INDUS TRY. WHY THE UK?
either; it’s from landowners, private developers, and international investors who wouldn’t have thought about film and TV previously, because it was a risky business. Now, with the rise of streamers and high-end TV, there’s longevity to productions. Take Game of Thrones , for example, that occupied space in Belfast for nearly ten years. Investors in studios there got revenue from that production the whole time. It’s big business... bigger than the oil and gas industry combined – which is extraordinary. At the same time, and this is hugely important, we must ensure that people are getting trained. It’s also crucial to us that we’re encouraging more young and diverse communities to get involved. There are fantastic initiatives all across the country. Film London run an equal access network that’s currently got 2500 young people engaged, and it’s placing between 40 and 50 individuals on productions every month. There’s a lot of work going on which isn’t just in infrastructure. When you build a new studio, you’re creating thousands of new jobs. And there’s a massive effort going on all around the UK – from the BFI, Film London and ScreenSkills – to train new talent. Basically, we are going to need thousands and thousands of people coming into these positions. What roles are there for people coming into the industry? AW: There are opportunities right across the industry chain. We’ve got everything, from junior production coordinators and production secretaries, right up to heads of department roles in costume, makeup and set design. We can train people into these roles, but also retrain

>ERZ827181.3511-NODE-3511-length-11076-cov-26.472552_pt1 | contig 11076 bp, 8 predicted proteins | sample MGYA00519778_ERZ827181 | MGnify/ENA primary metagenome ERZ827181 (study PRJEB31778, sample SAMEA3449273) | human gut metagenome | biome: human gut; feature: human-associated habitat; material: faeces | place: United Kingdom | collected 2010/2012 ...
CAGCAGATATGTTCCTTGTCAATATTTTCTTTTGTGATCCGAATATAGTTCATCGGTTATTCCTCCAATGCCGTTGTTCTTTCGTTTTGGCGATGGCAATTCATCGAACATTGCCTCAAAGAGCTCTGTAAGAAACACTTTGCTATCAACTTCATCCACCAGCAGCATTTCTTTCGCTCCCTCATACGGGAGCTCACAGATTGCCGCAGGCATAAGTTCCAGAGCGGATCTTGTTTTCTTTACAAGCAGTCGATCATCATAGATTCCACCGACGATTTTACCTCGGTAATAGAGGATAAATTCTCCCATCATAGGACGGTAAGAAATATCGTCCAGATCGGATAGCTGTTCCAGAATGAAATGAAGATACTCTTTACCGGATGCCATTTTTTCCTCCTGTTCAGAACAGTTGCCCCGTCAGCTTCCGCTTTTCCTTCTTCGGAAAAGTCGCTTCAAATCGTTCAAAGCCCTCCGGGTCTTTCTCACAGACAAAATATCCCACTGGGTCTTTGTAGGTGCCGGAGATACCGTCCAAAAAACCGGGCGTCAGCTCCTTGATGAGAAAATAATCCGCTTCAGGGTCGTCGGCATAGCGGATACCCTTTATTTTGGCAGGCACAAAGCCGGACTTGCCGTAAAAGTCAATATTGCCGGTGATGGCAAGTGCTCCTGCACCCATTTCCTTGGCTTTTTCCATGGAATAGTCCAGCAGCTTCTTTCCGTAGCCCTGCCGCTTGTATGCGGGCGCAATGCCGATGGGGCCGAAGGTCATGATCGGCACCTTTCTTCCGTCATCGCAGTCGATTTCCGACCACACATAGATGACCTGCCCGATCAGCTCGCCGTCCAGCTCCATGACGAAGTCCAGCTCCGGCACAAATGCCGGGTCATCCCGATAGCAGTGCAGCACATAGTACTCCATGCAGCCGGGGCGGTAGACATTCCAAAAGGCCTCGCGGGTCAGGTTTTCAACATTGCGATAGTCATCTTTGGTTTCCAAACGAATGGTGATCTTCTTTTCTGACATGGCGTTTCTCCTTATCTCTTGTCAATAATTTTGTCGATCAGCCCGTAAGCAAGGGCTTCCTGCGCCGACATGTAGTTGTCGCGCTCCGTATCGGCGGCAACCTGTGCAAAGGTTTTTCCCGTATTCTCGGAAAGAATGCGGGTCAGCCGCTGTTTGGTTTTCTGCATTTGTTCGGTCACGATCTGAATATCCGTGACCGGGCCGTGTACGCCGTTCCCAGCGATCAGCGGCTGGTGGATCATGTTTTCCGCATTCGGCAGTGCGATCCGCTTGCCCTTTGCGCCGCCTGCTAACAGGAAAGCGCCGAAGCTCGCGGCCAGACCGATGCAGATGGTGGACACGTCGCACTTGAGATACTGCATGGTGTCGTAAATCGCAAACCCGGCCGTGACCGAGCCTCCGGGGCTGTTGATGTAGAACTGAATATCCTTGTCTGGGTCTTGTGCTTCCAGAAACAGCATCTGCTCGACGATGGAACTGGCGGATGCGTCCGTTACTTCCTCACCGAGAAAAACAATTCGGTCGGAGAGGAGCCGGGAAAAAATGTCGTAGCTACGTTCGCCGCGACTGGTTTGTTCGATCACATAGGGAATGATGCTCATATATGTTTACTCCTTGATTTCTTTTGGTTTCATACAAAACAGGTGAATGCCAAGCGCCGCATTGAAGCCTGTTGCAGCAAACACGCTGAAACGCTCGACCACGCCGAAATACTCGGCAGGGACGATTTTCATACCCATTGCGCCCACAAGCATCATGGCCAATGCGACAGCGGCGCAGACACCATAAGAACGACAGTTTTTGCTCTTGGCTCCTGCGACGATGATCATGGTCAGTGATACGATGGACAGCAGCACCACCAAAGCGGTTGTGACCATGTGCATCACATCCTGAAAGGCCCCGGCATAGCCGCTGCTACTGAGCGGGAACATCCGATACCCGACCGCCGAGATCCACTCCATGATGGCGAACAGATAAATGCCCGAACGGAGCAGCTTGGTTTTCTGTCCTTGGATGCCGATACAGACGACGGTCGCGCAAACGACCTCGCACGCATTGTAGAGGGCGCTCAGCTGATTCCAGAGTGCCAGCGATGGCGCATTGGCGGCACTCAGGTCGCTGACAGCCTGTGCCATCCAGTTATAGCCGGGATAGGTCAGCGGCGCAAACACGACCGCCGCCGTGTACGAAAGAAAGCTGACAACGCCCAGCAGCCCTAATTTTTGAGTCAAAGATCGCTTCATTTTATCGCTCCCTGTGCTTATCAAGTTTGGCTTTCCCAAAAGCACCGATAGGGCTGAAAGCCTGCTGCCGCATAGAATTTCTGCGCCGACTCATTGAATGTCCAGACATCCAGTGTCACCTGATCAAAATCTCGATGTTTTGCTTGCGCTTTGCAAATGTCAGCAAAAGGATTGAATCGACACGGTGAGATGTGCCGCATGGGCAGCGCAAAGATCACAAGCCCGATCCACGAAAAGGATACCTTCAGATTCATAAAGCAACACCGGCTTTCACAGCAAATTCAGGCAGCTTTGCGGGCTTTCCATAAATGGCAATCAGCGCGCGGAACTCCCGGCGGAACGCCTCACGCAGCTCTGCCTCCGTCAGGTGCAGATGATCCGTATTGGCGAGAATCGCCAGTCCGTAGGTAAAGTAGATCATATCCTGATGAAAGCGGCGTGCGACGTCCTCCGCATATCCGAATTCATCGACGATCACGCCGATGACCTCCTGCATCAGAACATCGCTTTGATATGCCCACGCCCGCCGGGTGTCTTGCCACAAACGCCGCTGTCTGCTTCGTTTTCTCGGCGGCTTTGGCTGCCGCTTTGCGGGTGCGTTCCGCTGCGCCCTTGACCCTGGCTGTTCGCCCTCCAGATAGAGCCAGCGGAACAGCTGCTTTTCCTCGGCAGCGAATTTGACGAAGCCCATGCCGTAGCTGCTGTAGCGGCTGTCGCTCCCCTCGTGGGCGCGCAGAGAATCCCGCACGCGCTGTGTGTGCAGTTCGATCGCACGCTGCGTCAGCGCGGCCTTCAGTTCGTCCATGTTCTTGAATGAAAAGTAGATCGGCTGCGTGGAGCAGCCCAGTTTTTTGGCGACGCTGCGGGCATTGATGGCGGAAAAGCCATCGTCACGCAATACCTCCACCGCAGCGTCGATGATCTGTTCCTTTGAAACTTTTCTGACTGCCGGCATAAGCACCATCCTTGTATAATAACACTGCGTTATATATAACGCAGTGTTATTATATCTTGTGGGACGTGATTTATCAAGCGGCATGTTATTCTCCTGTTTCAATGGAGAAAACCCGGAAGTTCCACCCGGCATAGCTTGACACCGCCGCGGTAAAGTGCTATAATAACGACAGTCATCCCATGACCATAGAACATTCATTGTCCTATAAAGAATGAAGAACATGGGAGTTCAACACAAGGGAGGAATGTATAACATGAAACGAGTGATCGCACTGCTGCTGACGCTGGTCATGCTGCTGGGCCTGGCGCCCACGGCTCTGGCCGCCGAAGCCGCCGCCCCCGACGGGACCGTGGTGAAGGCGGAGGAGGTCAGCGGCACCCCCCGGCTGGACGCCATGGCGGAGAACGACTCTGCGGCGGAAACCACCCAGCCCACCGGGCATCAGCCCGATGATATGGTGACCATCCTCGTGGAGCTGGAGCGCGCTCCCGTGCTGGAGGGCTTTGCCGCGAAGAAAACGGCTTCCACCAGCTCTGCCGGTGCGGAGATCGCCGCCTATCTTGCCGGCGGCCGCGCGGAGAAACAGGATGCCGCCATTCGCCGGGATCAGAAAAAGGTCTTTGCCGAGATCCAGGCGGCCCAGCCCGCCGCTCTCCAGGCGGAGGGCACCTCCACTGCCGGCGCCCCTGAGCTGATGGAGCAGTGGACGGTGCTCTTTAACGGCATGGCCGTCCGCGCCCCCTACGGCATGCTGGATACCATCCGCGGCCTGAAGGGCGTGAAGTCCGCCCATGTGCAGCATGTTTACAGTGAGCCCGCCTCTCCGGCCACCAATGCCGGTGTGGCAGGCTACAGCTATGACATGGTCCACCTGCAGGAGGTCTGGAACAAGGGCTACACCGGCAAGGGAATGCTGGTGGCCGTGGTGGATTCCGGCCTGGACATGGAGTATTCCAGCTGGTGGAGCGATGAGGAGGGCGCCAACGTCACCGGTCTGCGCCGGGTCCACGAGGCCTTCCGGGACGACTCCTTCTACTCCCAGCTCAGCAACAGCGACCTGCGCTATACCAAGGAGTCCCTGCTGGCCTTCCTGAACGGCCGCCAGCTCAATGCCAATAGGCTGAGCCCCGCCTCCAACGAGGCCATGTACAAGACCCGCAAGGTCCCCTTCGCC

“There are opportunities right across the industry chain. We’ve got everything, from junior production, right up to heads of department” people from other industries. We’re in talks with the building industry because we need electricians and mechanics on set. We’re also in the process of presenting to parents and teachers, in order to build awareness. There’s a fantastic range of jobs in this industry outside the realms of what you typically regard as a production opportunity – many of which, younger people might not know about. It’s exciting work to be doing, this is not drudgery; you are part of a creative team that’s making something exciting, that people want to see. You previously mentioned a “critical package”, which includes the tax relief, but why else is the UK an attractive location for international production? AW: The UK is very film friendly, meaning you can shoot in many public spaces. In the last ten years, we’ve seen a massive perception shift in how locals view filming in their cities, towns and villages. It used to be something people complained about – having a bunch of glamorous people swanning about and causing a mess. But we, and Creative England, have been working hard to show that on-location filming can develop many fantastic opportunities for local communities; it promotes tourism, leads to jobs, and generates long-term revenue in the area. For example, it’s completely transformed tourism in Belfast, with people from all over the world travelling there to see Game of Thrones set. The same is true for Outlander in Scotland and His Dark Materials in Wales. Many years ago, I was challenged to open the visual vocabulary in London and break down the red tape and regulations. Over time, not only have we built up our tax relief and developed our skills and infrastructure, but we’ve also broken down those barriers so that people understand there is opportunity in film, enabling them to embrace the industry and work with it more. We’ve also got world-class visual effects facilities. Lots of money is invested into the research and development, from which we’ve improved virtual-production technology and studios.
Did you know? Despite disrupted production schedules, spend on film & high- end TV in the UK reached £2.84bn last year, a 21% decrease on 2019’s record levels. However, its final quarter saw a strong resumption in production activity, generating a £1.19bn spend, which was 38% higher than the previous three months – and the second highest quarterly on record.
NATIONWIDE GoT (below) had set locations in Northern Ireland and Scotland, with His Dark Materials (bottom) in Wales, Oxford and London
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